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Insurance policies usually have cooperation clauses requiring policyholders to work with the insurance company when making a claim. These clauses ensure policyholders actively participate in claims investigations. Failure to cooperate may be a breach of the policy, and the insurer may deny coverage.

Proving non-cooperation, though, is challenging, as seen in a recent Eighth Circuit case, Cardinal Building Materials, Inc. v. Amerisure Insurance Company.[1] Amerisure claimed that its insured, Cardinal, had failed to cooperate in investigating Cardinal’s tornado claim.[2]

Both parties describe a 20-month correspondence that appears, charitably, frustrating. Fed up, Cardinal filed suit.

Amerisure argued non-cooperation as a defense based on policy language that required Cardinal to sit for an examination under oath,[3] produce records and provide a proof of loss. But the policy did not have a general cooperation clause that might require Cardinal to perform additional acts not listed in the policy.

Under Missouri law, insurers must prove three things to deny coverage for non-cooperation:

1.   A material breach of the cooperation clause;

2.   Substantial prejudice due to the breach; and

3.   The insurer made reasonable efforts to obtain cooperation.

Amerisure alleged Cardinal breached the cooperation clause by providing disorganized documents months late.[4] But Cardinal did eventually provide Amerisure all the relevant documents it had. And so, the Eighth Circuit believed a jury could still find that Cardinal’s “plodding pace and lack of organization” wasn’t material non-cooperation that caused Amerisure substantial prejudice. The Eighth Circuit vacated the district court’s ruling to the contrary.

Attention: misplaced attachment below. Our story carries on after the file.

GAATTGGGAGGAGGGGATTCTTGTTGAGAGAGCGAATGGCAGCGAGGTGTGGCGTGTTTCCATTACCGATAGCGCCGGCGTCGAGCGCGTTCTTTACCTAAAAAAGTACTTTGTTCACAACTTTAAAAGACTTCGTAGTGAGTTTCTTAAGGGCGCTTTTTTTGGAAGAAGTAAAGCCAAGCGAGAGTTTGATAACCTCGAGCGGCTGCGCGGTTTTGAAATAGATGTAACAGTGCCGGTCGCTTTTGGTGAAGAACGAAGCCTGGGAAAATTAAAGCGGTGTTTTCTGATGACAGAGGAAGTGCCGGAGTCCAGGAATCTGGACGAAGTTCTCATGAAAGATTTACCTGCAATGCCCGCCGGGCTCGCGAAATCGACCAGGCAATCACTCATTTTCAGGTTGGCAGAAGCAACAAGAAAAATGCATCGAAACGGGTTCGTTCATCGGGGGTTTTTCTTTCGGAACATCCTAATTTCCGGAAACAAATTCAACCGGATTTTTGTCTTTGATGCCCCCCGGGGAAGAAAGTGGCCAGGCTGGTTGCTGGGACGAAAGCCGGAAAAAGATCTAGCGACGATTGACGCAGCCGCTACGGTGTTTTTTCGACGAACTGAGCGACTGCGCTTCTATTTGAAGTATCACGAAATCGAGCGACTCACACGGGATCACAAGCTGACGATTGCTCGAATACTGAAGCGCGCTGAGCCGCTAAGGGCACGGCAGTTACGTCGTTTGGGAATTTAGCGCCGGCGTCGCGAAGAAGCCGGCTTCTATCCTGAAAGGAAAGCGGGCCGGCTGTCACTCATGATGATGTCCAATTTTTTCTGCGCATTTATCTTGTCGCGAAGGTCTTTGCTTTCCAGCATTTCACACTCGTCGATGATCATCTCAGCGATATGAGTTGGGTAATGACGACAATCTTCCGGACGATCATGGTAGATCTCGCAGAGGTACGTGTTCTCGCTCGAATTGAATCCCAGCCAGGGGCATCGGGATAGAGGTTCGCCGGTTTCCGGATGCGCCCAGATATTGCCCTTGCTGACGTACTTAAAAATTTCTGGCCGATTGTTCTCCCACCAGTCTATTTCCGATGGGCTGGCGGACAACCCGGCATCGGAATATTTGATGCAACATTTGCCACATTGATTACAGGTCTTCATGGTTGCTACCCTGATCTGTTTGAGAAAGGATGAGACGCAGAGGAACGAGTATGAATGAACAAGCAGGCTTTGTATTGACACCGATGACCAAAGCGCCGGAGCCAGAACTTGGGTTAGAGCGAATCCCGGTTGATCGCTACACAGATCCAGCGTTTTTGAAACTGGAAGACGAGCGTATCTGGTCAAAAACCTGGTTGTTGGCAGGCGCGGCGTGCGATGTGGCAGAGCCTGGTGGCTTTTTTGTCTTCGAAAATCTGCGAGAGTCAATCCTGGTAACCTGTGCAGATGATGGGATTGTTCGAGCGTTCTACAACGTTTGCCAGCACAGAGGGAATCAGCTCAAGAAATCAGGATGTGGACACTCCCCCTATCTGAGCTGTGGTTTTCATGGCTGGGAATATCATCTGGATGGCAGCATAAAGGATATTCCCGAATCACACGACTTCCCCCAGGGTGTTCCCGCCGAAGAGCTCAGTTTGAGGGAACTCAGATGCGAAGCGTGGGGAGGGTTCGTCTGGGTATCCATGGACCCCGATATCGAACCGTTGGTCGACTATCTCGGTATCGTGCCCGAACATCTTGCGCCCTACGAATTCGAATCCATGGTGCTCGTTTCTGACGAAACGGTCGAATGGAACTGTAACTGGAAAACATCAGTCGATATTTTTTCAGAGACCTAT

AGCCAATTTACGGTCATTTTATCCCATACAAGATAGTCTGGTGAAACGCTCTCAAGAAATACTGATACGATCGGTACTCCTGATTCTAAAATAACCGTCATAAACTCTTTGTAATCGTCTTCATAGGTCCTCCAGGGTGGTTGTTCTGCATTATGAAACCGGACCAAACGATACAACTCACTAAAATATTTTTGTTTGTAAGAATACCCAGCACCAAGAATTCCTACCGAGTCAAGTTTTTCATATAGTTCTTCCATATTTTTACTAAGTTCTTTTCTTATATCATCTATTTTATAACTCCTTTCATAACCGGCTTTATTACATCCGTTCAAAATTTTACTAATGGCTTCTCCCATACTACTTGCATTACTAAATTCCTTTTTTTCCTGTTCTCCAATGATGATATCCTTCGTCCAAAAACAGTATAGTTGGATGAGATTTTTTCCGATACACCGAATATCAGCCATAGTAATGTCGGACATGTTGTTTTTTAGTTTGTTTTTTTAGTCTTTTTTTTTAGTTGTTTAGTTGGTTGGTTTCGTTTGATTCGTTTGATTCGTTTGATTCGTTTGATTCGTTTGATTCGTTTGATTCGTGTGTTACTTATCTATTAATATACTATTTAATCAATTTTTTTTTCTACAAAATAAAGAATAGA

The court emphasized the cooperation clause’s specificity compared to general cooperation clauses. General clauses require, for instance, an insured’s “full cooperation.” But specific clauses list tasks the insured must perform to assist in the investigation. To win summary judgment based on specific clauses, insurers must point to specific acts that the policyholder failed to perform. Amerisure couldn’t do that. Nothing in the policy required Cardinal to produce documents in a particular form or on any timetable.

Not all cooperation clauses are created equal. Insurers who wield them like a cudgel may find themselves holding a twig. Policyholders facing non-cooperation arguments should seek legal advice to effectively navigate such situations.


[1] No. 23-1508, 2024 WL 1337438 (8th Cir. Mar. 29, 2024) (applying Missouri law).

[2] This was a supplemental claim. Amerisure paid Cardinal over $1.5 million for property damage. A year later, Cardinal asked Amerisure to reopen its file to consider additional losses, presumably after discovering newly found damage from the tornado or incurring repair costs that exceeded the $1.5+ million estimate.

[3] Amerisure did request an examination under oath, and Cardinal complied.

[4] In fairness, this is a vast oversimplification. Check out the briefs.